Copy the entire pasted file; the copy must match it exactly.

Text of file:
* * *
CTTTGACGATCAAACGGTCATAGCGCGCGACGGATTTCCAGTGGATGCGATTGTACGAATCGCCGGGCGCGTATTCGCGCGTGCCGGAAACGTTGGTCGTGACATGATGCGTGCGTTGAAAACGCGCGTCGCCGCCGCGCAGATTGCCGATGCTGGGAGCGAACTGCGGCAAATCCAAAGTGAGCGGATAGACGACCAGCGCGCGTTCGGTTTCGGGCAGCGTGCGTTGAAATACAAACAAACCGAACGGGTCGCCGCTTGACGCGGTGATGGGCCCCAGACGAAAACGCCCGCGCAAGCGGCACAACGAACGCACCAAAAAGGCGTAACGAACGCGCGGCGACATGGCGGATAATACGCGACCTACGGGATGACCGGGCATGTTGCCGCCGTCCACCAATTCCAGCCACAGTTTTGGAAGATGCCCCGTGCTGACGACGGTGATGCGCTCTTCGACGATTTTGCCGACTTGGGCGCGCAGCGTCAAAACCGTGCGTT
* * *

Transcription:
CTTTGACGATCAAACGGTCATAGCGCGCGACGGATTTCCAGTGGATGCGATTGTACGAATCGCCGGGCGCGTATTCGCGCGTGCCGGAAACGTTGGTCGTGACATGATGCGTGCGTTGAAAACGCGCGTCGCCGCCGCGCAGATTGCCGATGCTGGGAGCGAACTGCGGCAAATCCAAAGTGAGCGGATAGACGACCAGCGCGCGTTCGGTTTCGGGCAGCGTGCGTTGAAATACAAACAAACCGAACGGGTCGCCGCTTGACGCGGTGATGGGCCCCAGACGAAAACGCCCGCGCAAGCGGCACAACGAACGCACCAAAAAGGCGTAACGAACGCGCGGCGACATGGCGGATAATACGCGACCTACGGGATGACCGGGCATGTTGCCGCCGTCCACCAATTCCAGCCACAGTTTTGGAAGATGCCCCGTGCTGACGACGGTGATGCGCTCTTCGACGATTTTGCCGACTTGGGCGCGCAGCGTCAAAACCGTGCGTT